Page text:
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Friday, January 18, 2019

Man, War and Nation

As published at Unz Review and TruthSeeker, 1/18/19:

Visiting Vietnam in 1953, Norman Lewis quoted a despairing French soldier, Captain Doustin, “It is the feeling I get at this moment that we are at grips with something ant-like rather than human. These unemotional people driven on by some blind instinct. I feel that my intelligence and my endurance are not enough. Take, for instance, those fellows they send up to dig holes close to the wire, before an attack. You’d expect them to show some human reaction when our supporting guns start dropping shells among them, but they don’t. They go on digging until they’re killed, and then some other kind of specialist fellows come crawling up and drag the bits and pieces away. Some time later that night you know the shock-troops are going to come up and get into those holes and then you’re for it. Losses simply don’t bother them. All they’re concerned about is not leaving anything behind. They actually tie a piece of cord to every machine gun, so that as soon as the chap who is using it gets knocked out it can be hauled back to safety.”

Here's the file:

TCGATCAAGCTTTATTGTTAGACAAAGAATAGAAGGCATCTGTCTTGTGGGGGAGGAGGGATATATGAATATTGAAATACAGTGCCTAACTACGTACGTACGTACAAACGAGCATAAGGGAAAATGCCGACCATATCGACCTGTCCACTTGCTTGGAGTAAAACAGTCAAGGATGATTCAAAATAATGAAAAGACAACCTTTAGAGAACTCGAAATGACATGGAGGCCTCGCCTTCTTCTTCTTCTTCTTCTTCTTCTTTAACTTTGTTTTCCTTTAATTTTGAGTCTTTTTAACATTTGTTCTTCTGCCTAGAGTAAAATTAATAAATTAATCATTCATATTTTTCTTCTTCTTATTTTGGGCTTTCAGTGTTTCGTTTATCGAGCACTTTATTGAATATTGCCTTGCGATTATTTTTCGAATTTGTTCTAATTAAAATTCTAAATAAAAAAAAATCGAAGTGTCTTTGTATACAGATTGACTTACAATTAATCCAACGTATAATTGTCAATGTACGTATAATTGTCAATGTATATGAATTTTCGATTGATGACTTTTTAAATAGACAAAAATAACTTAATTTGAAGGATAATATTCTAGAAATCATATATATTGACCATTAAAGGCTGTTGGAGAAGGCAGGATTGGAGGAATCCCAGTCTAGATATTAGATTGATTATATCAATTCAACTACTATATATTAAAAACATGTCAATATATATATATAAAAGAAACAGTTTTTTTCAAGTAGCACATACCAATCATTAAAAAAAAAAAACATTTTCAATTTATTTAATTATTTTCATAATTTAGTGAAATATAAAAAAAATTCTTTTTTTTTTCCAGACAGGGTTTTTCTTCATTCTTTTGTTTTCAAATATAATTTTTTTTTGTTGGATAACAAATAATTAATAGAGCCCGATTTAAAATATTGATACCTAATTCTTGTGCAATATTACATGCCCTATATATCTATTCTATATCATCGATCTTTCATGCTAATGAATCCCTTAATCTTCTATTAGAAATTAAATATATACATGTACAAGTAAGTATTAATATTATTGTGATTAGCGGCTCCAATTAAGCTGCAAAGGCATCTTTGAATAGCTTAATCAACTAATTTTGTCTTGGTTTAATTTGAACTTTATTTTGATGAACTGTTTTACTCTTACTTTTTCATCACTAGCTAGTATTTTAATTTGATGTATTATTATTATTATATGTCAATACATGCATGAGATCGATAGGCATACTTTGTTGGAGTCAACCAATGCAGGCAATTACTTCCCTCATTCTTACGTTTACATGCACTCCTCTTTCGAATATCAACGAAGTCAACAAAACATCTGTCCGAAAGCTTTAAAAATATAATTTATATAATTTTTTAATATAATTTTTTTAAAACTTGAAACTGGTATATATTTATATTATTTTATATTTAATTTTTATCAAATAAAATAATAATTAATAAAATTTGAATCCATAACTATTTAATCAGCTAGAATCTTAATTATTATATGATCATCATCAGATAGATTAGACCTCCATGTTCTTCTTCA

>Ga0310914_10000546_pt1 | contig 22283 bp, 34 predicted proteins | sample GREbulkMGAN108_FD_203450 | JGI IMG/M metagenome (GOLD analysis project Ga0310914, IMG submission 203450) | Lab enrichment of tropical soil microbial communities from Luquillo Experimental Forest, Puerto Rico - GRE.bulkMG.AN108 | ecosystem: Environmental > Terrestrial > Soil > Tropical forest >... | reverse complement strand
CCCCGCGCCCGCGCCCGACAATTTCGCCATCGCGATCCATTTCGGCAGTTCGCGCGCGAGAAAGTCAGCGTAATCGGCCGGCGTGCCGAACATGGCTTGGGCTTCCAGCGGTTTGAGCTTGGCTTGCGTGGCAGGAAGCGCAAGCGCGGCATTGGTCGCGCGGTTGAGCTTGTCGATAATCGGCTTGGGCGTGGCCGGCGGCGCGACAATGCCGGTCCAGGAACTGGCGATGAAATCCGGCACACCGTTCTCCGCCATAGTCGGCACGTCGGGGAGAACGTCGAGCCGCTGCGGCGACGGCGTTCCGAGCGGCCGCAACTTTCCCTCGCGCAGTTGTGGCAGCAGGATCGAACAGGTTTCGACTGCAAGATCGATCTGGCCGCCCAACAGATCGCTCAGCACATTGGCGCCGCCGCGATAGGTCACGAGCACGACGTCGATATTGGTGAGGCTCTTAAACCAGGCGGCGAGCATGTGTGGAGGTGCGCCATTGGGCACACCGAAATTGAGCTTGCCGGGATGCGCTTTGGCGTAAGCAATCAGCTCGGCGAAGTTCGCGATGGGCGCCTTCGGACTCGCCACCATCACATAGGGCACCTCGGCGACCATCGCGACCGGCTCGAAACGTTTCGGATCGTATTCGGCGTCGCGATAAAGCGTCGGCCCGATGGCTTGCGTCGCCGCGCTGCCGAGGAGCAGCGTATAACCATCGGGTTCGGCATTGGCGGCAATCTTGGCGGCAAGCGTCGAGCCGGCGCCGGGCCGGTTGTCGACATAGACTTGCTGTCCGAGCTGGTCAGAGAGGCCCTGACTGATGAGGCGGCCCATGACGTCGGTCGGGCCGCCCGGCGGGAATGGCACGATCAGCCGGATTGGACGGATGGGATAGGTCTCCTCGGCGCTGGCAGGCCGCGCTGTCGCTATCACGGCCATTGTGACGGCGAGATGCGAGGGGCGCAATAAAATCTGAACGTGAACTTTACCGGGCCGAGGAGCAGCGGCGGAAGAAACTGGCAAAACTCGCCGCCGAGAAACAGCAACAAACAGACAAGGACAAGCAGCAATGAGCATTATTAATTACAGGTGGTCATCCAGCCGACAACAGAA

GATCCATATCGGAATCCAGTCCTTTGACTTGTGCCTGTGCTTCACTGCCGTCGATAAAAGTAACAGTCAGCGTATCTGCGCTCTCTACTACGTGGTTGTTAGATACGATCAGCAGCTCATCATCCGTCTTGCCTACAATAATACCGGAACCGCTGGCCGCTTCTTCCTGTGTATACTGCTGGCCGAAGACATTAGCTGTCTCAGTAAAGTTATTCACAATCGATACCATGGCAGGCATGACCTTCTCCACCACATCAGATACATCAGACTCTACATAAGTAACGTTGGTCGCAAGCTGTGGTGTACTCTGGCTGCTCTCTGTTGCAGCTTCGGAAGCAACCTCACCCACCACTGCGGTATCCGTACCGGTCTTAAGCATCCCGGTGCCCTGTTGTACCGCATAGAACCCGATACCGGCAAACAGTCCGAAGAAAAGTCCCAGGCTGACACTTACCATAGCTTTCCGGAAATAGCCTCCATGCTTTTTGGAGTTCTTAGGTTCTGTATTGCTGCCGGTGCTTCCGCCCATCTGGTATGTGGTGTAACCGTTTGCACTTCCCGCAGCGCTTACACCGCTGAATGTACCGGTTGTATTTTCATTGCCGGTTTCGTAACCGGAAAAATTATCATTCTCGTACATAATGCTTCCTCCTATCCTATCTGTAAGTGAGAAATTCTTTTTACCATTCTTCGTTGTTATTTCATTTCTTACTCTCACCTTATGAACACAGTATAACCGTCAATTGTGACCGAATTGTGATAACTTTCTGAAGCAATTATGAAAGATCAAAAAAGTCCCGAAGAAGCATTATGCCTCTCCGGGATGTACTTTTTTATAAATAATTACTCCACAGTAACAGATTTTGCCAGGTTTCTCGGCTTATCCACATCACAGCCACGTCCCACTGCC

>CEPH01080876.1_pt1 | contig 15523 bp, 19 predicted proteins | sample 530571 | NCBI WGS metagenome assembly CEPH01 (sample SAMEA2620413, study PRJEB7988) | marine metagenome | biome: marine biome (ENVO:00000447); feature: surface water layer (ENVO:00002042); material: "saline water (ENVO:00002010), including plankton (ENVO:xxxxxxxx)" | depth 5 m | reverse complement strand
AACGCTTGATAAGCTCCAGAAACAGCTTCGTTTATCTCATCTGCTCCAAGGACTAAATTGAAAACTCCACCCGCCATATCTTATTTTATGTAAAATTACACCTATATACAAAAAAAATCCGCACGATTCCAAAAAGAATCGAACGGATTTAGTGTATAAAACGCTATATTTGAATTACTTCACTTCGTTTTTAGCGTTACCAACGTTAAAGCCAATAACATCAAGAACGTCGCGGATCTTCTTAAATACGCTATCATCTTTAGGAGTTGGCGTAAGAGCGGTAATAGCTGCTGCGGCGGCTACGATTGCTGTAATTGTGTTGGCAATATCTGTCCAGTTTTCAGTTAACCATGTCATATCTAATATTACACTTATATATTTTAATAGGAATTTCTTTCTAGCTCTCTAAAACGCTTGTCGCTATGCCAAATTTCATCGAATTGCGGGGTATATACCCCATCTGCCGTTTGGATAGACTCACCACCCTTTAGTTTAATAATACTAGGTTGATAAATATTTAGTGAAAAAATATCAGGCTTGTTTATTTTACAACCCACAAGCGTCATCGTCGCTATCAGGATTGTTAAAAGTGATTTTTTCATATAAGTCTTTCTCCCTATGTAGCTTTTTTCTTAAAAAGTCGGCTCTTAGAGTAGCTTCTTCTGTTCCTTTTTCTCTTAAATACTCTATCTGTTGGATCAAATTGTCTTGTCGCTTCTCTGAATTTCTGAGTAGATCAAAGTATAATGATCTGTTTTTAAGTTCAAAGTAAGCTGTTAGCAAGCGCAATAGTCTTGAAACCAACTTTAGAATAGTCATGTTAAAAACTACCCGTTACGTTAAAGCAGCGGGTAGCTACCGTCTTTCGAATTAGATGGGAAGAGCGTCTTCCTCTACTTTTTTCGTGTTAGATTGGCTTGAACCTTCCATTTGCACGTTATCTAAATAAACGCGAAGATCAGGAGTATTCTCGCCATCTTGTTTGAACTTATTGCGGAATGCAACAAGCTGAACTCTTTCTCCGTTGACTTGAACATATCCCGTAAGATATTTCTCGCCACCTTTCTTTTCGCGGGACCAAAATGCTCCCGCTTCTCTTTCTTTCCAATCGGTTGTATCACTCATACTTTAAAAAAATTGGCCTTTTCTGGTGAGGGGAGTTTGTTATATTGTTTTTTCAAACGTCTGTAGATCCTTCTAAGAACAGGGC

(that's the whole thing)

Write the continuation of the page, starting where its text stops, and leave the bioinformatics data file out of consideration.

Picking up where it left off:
Vietnamese have often been compared to ants or other insects, and sometimes they also see themselves as such, but entirely positively, for the ant is much more powerful than its size would suggest, and working together, can move a much larger animal’s carcass. Every Vietnamese child has seen ants transport a dead gecko.